Something about marriage -- in the sense of cohabiting with a woman and raising children, seems to lower a man's testosterone.
Peter Gray, a University of Nevada researcher, has been measuring testosterone fluctuations in men for several years. He and colleagues test the levels in men's saliva several times over the course of several days. They've found that
Gray is unusual among researchers in that he's extended his studies outside of the U.S. and doesn't confine them to student populations. (Many researchers use students because they're very easy to obtain for studies; sometimes, they're required to participate in studies as part of their coursework. However, this can really skew results, especially when it comes to relationship studies. It's not at all clear that a 19-year-old student's relationships mirror those of a 40-year-old's.) Gray has done studies in China, North Africa and Jamaica.
He's published two new studies. One looked at fathers and non-fathers in Jamaica; the other, in North Africa.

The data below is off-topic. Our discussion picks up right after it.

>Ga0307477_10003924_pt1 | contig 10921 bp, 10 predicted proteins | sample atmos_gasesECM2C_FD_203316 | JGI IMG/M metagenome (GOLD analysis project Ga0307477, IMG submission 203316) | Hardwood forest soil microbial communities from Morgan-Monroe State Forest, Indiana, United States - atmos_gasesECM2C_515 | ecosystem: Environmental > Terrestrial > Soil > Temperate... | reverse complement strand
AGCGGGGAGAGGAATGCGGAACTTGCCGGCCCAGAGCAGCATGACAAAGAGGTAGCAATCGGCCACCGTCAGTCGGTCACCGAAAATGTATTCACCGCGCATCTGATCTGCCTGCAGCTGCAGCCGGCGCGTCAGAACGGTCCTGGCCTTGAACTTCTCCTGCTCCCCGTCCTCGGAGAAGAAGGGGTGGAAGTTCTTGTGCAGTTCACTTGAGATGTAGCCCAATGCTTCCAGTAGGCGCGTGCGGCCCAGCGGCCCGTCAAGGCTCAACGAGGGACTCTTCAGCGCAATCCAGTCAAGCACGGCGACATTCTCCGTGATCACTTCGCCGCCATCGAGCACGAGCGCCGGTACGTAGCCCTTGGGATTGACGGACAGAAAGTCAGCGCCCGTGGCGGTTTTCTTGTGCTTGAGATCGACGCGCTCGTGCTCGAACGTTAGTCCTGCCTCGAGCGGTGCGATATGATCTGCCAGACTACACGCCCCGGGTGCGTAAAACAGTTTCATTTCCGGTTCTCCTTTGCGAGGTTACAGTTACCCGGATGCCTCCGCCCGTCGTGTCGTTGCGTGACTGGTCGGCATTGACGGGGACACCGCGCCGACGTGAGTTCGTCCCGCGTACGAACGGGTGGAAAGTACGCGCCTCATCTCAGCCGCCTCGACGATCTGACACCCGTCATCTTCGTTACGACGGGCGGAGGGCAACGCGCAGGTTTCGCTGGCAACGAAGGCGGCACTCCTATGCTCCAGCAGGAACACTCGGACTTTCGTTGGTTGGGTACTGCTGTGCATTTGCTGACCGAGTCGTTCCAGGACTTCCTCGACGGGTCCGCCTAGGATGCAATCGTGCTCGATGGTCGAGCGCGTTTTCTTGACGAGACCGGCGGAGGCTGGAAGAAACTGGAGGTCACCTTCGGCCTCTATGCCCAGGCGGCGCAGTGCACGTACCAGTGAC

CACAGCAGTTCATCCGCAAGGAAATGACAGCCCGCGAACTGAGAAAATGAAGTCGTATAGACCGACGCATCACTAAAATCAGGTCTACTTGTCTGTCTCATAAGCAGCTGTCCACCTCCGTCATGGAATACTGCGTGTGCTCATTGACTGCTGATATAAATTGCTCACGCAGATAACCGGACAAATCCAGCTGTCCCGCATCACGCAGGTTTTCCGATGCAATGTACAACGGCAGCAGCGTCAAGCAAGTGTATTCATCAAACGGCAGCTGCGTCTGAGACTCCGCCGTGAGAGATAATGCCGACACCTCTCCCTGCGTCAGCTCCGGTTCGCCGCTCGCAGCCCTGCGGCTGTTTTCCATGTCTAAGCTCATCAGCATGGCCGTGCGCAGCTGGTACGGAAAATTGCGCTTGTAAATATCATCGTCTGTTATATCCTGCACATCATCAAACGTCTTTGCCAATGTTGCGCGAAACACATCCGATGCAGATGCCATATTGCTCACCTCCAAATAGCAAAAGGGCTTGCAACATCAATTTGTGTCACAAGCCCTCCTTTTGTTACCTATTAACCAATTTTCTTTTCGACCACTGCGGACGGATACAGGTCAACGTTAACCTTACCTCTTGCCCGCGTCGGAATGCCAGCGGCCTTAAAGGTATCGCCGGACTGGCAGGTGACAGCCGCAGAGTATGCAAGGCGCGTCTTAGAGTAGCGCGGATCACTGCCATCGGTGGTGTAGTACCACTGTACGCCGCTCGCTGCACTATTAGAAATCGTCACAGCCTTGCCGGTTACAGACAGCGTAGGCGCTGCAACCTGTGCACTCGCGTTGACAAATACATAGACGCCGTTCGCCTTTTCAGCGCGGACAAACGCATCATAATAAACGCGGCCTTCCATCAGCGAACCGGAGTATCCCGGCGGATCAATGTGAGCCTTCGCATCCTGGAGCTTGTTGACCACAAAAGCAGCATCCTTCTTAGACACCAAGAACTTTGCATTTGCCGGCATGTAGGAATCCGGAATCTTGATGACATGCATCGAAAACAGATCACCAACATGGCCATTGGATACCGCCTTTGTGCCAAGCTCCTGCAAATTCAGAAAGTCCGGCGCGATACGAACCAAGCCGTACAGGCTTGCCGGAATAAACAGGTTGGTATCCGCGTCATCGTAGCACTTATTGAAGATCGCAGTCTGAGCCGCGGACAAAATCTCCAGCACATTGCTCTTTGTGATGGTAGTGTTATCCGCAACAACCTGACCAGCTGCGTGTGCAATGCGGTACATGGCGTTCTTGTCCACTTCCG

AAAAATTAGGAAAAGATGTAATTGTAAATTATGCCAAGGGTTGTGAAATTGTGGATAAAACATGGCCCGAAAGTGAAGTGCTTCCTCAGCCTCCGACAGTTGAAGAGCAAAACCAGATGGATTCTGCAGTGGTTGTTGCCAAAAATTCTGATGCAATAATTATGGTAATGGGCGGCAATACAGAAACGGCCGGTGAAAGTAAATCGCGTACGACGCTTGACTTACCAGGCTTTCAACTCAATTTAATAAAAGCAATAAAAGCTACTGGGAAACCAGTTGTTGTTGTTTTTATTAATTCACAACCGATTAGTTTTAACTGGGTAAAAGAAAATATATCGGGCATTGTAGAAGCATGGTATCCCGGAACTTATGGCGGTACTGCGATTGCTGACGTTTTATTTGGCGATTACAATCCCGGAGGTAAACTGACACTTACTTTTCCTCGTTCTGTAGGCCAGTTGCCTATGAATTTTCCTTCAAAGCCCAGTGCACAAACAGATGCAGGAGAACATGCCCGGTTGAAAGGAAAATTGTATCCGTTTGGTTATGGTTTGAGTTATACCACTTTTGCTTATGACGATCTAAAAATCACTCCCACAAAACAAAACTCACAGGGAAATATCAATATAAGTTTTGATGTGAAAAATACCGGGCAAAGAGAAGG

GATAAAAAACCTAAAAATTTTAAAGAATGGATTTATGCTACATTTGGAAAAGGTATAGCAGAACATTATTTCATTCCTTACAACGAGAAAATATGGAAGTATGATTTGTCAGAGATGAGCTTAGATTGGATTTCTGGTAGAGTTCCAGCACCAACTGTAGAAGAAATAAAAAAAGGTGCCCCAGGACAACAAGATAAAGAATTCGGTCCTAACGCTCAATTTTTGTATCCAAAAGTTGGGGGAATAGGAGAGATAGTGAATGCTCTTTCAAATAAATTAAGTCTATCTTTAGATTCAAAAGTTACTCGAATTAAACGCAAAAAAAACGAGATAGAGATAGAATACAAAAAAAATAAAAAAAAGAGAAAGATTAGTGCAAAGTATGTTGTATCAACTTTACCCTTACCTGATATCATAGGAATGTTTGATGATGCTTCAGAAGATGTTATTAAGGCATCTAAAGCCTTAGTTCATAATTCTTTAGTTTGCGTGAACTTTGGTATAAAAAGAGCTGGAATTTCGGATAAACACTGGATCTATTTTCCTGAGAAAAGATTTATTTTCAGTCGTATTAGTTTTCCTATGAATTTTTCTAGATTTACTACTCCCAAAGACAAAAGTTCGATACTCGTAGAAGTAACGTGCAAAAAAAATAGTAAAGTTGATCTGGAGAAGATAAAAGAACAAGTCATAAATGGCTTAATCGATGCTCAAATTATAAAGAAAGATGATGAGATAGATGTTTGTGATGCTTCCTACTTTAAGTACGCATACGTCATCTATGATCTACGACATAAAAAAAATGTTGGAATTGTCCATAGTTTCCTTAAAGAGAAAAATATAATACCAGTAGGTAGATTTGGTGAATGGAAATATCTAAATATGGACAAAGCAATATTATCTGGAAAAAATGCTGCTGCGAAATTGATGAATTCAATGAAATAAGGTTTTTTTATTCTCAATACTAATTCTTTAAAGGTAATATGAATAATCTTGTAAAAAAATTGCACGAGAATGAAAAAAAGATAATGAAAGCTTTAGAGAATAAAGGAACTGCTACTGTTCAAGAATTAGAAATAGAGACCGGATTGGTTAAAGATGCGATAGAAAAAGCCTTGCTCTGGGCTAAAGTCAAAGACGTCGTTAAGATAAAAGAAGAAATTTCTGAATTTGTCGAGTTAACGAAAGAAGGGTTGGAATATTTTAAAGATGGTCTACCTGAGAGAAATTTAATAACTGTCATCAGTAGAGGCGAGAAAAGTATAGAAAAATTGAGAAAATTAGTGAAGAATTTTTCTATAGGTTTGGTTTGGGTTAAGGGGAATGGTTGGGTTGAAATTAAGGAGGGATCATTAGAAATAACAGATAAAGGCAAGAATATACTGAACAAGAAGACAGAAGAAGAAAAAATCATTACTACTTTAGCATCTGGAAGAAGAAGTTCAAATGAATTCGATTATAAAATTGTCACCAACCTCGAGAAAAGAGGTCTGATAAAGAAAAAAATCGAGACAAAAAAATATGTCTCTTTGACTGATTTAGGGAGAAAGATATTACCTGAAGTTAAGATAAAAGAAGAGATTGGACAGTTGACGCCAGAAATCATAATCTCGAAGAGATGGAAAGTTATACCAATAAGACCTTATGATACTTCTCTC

Ariaal men, members of a tribal population that tends to marry late and focus relationships more on other men than on the family, still had lower levels of testosterone than single men. And, while you might expect men with several wives to be high-testosterone (in order to be able to handle all those women), the same thing held true for the polygamous men.
In the other study, in Jamaica, married men had lower testosterone and higher prolactin levels than single men.
Because testosterone mutes the effects of oxytocin, it's possible that this reduction in testosterone is part of a natural process that allows men to be more uxorious and keeps them more available to the family. Prolactin is released in men after orgasm; perhaps -- and this is only my own speculation -- increased sexual activity in marriage is responsible for the higher prolactin and lower testosterone.
Here's an abstract of the Kenyan study: Testosterone and Marriage Among Ariaal Men of Northern Kenya.
Here's a press release about the studies: Marriage and Fatherhood Linked to Lower Testosterone Levels.